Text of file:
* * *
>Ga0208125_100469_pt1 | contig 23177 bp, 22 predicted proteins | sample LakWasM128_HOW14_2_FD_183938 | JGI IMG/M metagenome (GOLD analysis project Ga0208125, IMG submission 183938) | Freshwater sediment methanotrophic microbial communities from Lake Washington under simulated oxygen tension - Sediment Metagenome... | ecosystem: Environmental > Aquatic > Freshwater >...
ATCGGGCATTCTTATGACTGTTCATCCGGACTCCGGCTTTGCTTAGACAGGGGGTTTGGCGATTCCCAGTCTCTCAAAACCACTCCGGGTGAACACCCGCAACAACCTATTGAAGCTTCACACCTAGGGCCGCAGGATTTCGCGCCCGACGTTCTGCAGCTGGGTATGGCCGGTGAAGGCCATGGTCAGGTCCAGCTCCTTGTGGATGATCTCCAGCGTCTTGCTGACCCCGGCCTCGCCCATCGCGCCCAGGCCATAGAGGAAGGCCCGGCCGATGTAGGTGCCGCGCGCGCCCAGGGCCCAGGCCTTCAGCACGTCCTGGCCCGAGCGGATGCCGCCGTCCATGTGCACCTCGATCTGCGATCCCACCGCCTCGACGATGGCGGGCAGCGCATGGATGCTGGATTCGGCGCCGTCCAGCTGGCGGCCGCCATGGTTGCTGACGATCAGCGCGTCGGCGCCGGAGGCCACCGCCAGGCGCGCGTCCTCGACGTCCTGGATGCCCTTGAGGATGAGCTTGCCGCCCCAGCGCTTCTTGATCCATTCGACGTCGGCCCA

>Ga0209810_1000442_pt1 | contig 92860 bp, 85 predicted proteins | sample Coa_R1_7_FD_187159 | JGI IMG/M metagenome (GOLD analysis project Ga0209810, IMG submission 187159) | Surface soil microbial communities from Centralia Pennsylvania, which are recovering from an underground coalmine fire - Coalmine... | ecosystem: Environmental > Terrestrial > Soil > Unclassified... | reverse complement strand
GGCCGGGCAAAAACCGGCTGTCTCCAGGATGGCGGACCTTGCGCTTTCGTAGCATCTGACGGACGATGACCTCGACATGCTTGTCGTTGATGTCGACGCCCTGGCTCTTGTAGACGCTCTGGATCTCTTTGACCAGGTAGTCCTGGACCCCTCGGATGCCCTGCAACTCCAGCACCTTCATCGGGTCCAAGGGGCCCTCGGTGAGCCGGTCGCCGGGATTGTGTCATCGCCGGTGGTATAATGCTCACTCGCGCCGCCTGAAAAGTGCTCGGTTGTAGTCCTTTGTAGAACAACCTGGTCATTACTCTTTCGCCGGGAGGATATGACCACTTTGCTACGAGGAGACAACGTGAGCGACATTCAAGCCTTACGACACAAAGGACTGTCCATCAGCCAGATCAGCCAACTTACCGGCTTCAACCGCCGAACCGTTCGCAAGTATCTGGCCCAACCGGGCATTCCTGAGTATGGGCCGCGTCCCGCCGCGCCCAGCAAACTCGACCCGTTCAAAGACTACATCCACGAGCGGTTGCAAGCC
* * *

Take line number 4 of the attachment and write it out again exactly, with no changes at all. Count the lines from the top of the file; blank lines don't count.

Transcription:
GGCCGGGCAAAAACCGGCTGTCTCCAGGATGGCGGACCTTGCGCTTTCGTAGCATCTGACGGACGATGACCTCGACATGCTTGTCGTTGATGTCGACGCCCTGGCTCTTGTAGACGCTCTGGATCTCTTTGACCAGGTAGTCCTGGACCCCTCGGATGCCCTGCAACTCCAGCACCTTCATCGGGTCCAAGGGGCCCTCGGTGAGCCGGTCGCCGGGATTGTGTCATCGCCGGTGGTATAATGCTCACTCGCGCCGCCTGAAAAGTGCTCGGTTGTAGTCCTTTGTAGAACAACCTGGTCATTACTCTTTCGCCGGGAGGATATGACCACTTTGCTACGAGGAGACAACGTGAGCGACATTCAAGCCTTACGACACAAAGGACTGTCCATCAGCCAGATCAGCCAACTTACCGGCTTCAACCGCCGAACCGTTCGCAAGTATCTGGCCCAACCGGGCATTCCTGAGTATGGGCCGCGTCCCGCCGCGCCCAGCAAACTCGACCCGTTCAAAGACTACATCCACGAGCGGTTGCAAGCC